However, over the past year, the Syrian regime’s position in the south has deteriorated, and Assad became dependent on the Iranians and their militias in conducting operations.

 

Facing the prospect of the Islamic State (ISIS) moving in—with suspicions that the Assad regime would facilitate such an advent—and seeing that an Iranian command had replaced Assad, the Jordanians backed the rebels they had been working with for years as a buffer in the border region.

 

The situation came to a head in the town of Bosra, in the southeast of Daraa, near the border. The town was controlled by Hezbollah and the Iranians, but was being attacked by the Syrian rebels. Notably, a week after Judeh returned from Tehran, the Jordanian military went on alert near the border on 16 March, and a few days later the rebels took Bosra. 

 

This sequence of events suggests that discussing the Iranian role in southern Syria was indeed a primary purpose of Judeh’s trip to Tehran. As was leaked to Al-Hayat, the Jordanians sought to “inquire about the goal of the Iranian presence on their border.” The Iranians allegedly reassured Judeh that it was simply to secure Hezbollah in south Lebanon, “with no harm to Jordan.” Clearly, the Jordanians didn’t buy it. But they were also careful to maintain their balancing act, hence Judeh’s conciliatory remarks. 

 

The Jordanians aimed to hit several birds with one stone. They gave a nod to the Obama administration, which has been pushing the Arab states to reach an understanding with Tehran, and also stayed on point by emphasizing the priority of fighting terrorism. At the same time, Amman reassured the Saudis while simultaneously using the opening to Iran to obtain some financial assistance from the Gulf states. Far from going against the Saudi bloc, the Jordanian military is participating in the Saudi-led coalition against the Iranian-backed Houthis in Yemen. But Jordanian journalists also aired leaks about Amman’s disappointment with the lack of aid from the Gulf Arabs, even as Jordan is carrying the burden of the war in Syria. This message was echoed by other Gulf writers who quickly called for supporting Jordan.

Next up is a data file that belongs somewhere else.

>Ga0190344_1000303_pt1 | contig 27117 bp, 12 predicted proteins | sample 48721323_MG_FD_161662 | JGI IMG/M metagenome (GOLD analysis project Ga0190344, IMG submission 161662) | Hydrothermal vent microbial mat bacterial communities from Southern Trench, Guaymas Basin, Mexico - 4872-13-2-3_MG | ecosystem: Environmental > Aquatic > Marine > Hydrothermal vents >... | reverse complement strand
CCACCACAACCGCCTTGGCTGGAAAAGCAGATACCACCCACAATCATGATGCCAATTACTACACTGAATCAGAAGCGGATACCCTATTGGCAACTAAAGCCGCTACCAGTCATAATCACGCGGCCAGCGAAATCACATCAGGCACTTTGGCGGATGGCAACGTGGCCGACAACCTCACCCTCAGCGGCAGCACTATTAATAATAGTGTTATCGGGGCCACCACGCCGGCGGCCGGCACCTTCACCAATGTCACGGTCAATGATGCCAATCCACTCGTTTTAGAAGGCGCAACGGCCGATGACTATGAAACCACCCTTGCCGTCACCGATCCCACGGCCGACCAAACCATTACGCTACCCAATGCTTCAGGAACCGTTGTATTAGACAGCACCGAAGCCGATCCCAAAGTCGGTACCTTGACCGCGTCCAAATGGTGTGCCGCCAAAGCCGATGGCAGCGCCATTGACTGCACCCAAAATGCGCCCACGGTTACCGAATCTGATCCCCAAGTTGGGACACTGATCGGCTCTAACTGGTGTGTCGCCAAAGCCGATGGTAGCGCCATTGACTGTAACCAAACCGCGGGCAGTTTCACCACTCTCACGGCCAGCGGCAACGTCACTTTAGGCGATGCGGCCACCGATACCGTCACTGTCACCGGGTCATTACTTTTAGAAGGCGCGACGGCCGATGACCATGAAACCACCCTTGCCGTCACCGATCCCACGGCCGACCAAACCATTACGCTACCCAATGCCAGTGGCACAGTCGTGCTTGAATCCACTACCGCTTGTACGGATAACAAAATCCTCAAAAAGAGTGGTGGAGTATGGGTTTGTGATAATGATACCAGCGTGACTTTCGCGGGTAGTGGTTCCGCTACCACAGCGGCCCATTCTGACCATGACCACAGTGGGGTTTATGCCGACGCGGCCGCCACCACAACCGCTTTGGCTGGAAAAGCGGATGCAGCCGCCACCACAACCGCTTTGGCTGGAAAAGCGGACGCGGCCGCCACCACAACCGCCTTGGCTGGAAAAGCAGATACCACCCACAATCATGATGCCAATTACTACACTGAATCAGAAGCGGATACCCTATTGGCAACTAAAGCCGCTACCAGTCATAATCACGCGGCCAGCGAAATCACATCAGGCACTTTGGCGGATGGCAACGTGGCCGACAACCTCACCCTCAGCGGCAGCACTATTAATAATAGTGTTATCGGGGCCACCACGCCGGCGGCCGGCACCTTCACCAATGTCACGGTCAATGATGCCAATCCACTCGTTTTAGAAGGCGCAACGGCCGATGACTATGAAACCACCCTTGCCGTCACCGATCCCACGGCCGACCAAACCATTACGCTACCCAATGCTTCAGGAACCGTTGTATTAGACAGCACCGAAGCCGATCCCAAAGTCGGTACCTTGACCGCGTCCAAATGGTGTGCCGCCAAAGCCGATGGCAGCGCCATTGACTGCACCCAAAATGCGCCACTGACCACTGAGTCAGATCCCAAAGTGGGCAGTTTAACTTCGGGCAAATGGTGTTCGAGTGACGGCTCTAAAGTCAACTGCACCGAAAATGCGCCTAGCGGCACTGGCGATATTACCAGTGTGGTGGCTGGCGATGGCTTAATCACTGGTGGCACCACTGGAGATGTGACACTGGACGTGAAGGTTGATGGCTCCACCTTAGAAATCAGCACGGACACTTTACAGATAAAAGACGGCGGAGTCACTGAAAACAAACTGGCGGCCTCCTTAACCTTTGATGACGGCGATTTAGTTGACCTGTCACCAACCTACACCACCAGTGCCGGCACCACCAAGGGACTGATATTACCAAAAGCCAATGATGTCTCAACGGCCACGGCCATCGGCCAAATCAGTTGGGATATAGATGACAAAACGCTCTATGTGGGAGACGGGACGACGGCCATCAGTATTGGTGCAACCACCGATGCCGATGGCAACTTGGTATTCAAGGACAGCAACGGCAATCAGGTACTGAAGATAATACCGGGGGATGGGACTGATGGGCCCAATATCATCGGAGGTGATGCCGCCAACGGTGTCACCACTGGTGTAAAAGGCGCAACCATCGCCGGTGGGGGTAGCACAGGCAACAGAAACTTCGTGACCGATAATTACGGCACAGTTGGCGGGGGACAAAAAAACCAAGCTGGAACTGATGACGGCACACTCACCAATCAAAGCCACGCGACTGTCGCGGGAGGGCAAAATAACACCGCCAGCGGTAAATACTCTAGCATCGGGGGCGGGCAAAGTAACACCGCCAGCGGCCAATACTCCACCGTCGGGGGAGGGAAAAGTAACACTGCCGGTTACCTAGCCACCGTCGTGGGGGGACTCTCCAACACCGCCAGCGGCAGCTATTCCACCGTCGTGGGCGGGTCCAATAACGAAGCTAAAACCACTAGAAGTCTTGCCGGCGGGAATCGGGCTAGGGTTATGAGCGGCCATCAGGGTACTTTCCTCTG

In the end, the Jordanians, ever aware of their vulnerability, are looking to maintain their delicate balancing act. However, for all the expressed concerns about ISIS, Amman is not about to acquiesce to the Iranian Revolutionary Guards and their militias setting up base on its border. King Abdullah knows what such a development would mean for the kingdom’s security, regardless of whether Soleimani’s comments were made now or three years ago.

 

Tony Badran is a research fellow at the Foundation for Defense of Democracies. He tweets @AcrossTheBay.

 

Jordanian Foreign Minister Nasser Judeh (L) shakes hands with his Iranian counterpart Mohammad Javad Zarif (R) during a press conference on January 14, 2014 in Amman. (AFP Photo/Mohammad Hannon)

As the Iranians began their push into the Daraa region, Jordan became a target for Hezbollah and the Syrian regime, which began attacking Amman for tolerating and supposedly aiding Jabhat al-Nusra along its border. The aim was to force Jordan to cut off support to the Syrian rebels and to accept the reality of the Iranian presence instead.

  • يسترجي

    Actually, Jordan does not fear Iran, it only fears a pointless war between Sunnis and Shiites. It is their duty to attempt to stop any such war from happening. On the other hand, politically as well as otherwise, they have stood up against Syrian pro-Iranian baath and with Iraqi baath for decades, they have a clear determination to stand against Iran in every diplomatically possible way until diplomacy fails.

    March 28, 2015